12:32 pm ET: Margins are ‘going to be the key differentiator for stocks’

First-quarter corporate earnings season is set to kick off in earnest next week with a host of major financial institutions including JPMorgan, Morgan Stanley and Goldman Sachs reporting results. According to a number of analysts, companies’ profit margins will be the key factor to watch for investors looking to appraise which firms are effectively navigating in the face of inflation.

“I think it’s really going to be really the key to watch for, corporate earnings. To date actually, on a year-to-date basis, we’ve seen upward analyst revisions meaningfully throughout 2022,” Erin Browne, PIMCO portfolio manager, told Yahoo Finance Live on Friday. “And so the market really isn’t yet focused on a slowdown or any translation of the volatility that we’re seeing in some of the economic data, particularly the inflation data, translate over into earnings expectations.”

“So I think that’s going to be the key to watch. And really what the market’s going to be focused on is margins: How are corporates being able to manage the increased inflation and costs input inflation that they’re seeing coming through,” she added. “And that is going to be the key differentiator for stocks.”

10:00 am ET: Peloton shares trade choppily after Morgan Stanley predicts connected fitness subscribers could exceed 3 million

Shares of Peloton (PTON) briefly rose as much as 2% Friday morning after Morgan Stanley analysts said they expected the connected fitness company to exceed guidance on subscriber growth for the current quarter. However, the stock soon erased gains, and was trading lower by about 1% mid-morning.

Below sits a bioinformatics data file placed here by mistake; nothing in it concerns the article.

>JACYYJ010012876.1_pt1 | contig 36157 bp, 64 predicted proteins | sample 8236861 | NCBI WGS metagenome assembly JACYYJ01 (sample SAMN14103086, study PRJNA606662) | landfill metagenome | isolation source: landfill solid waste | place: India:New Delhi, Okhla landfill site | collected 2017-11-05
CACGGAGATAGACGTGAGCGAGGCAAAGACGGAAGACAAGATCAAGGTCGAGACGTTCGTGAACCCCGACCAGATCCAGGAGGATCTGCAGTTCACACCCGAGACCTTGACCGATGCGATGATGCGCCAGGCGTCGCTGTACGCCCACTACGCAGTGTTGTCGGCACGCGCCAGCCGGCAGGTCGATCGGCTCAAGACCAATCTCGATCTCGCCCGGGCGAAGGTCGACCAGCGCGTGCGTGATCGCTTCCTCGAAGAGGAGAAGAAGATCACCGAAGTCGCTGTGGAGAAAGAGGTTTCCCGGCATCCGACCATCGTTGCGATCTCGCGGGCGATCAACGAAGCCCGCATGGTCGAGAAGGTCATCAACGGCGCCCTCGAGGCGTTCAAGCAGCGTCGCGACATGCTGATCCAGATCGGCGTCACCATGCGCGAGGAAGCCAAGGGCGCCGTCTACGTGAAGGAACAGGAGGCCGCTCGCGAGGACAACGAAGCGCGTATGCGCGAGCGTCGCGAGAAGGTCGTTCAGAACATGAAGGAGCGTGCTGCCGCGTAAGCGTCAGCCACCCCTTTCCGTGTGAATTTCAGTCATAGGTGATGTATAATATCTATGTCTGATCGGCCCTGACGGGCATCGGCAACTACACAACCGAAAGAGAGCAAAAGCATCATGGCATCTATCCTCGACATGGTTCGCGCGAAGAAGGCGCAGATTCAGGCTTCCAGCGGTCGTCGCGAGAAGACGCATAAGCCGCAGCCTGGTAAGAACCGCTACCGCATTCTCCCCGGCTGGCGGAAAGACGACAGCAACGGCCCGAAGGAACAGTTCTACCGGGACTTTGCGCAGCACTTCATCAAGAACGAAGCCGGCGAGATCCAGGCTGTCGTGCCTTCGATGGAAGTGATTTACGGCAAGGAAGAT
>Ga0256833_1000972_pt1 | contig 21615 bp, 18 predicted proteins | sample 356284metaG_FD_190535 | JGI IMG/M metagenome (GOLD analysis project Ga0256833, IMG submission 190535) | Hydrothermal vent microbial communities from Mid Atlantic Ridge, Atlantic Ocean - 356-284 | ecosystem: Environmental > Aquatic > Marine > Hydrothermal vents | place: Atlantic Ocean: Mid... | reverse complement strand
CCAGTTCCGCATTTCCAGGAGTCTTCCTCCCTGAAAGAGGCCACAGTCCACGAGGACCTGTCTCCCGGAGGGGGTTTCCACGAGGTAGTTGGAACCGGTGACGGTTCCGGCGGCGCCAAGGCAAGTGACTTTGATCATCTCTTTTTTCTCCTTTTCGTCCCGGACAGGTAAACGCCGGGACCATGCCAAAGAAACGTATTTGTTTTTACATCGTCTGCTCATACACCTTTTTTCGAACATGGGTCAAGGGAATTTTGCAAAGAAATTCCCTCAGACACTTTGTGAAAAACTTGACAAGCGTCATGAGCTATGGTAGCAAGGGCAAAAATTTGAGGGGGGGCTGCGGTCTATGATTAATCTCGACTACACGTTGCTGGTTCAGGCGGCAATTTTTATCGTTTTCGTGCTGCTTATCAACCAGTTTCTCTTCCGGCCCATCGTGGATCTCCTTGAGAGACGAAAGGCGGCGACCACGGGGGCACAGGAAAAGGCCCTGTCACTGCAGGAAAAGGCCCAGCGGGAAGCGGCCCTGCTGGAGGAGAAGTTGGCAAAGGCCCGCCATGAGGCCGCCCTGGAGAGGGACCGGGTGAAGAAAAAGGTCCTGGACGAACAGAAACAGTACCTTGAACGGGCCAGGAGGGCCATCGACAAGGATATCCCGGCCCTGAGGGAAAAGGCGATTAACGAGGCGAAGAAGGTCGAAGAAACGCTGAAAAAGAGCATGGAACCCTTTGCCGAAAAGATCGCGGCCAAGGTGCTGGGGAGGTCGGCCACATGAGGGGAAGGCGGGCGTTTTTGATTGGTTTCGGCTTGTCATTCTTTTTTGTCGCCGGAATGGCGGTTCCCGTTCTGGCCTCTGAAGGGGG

Morgan Stanley expects the company’s fiscal third-quarter connected fitness subscriber counts will top 3 million. Earlier this year, Peloton said it expected to post third-quarter subscribers of 2.93 million, before having these rise to 3 million at the end of the fiscal year. Analysts at the bank cited website activity data for the prediction, which suggested Peloton added more new users than previously anticipated.

Morgan Stanley rates Peloton as equal-weight, with a price target of $32 per share.

9:31 a.m. ET: Stocks open mixed

Here’s where markets were trading Friday morning:

  • S&P 500 (^GSPC): -6.65 (-0.15%) to 4,493.56

  • Dow (^DJI): +7.98 (+0.02%) to 34,591.55

  • Nasdaq (^IXIC): -63.13 (-0.45%) to 13,837.07

  • Raw (CL=F): +$0.26 (+0.27%) to $96.29 a barrel

  • Gold (GC=F): +$2.50 (+0.13%) to $1,940.30 per ounce

  • 10-year Treasury (^TNX): +5.4 bps to yield 2.708%

7:40 am ET Friday: Stock futures rise, adding to Thursday’s gains

Here’s where markets were trading Friday morning:

  • S&P 500 futures (ES=F): +14 points (+0.31%) to 4,510.25

  • Dow futures (YM=F): +130 points (+0.38%) to 34,620.00

  • Nasdaq futures (NQ=F): +44.25 points (+0.3%) to 14,580.25

  • Raw (CL=F): +$0.03 (+0.03%) to $96.06 a barrel

  • Gold (GC=F): -$3.30 (-0.17%) to $1,934.50 per ounce

  • 10-year Treasury (^TNX): +1.6 bps to yield 2.67%

6:14 pm ET: Thursday: Stock futures drift sideways

Here’s where the major index futures were trading Thursday evening as the overnight session kicked off:

  • S&P 500 futures (ES=F): +2.25 points (+0.05%) to 4,498.50

  • Dow futures (YM=F): +12 points (+0.03%) to 34,502.00

  • Nasdaq futures (NQ=F): +13 points (+0.09%) to 14,549.00

NEW YORK, NEW YORK – APRIL 01: Traders work on the floor of the New York Stock Exchange during afternoon trading on April 01, 2022 in New York City. US stocks closed higher on the first day of trading of the second quarter of 2022 after the Department of Labor released a jobs report that showed an increase well above pre-pandemic trends. (Photo by Michael M. Santiago/Getty Images)

Emily McCormick is a reporter for Yahoo Finance. Follow her on Twitter.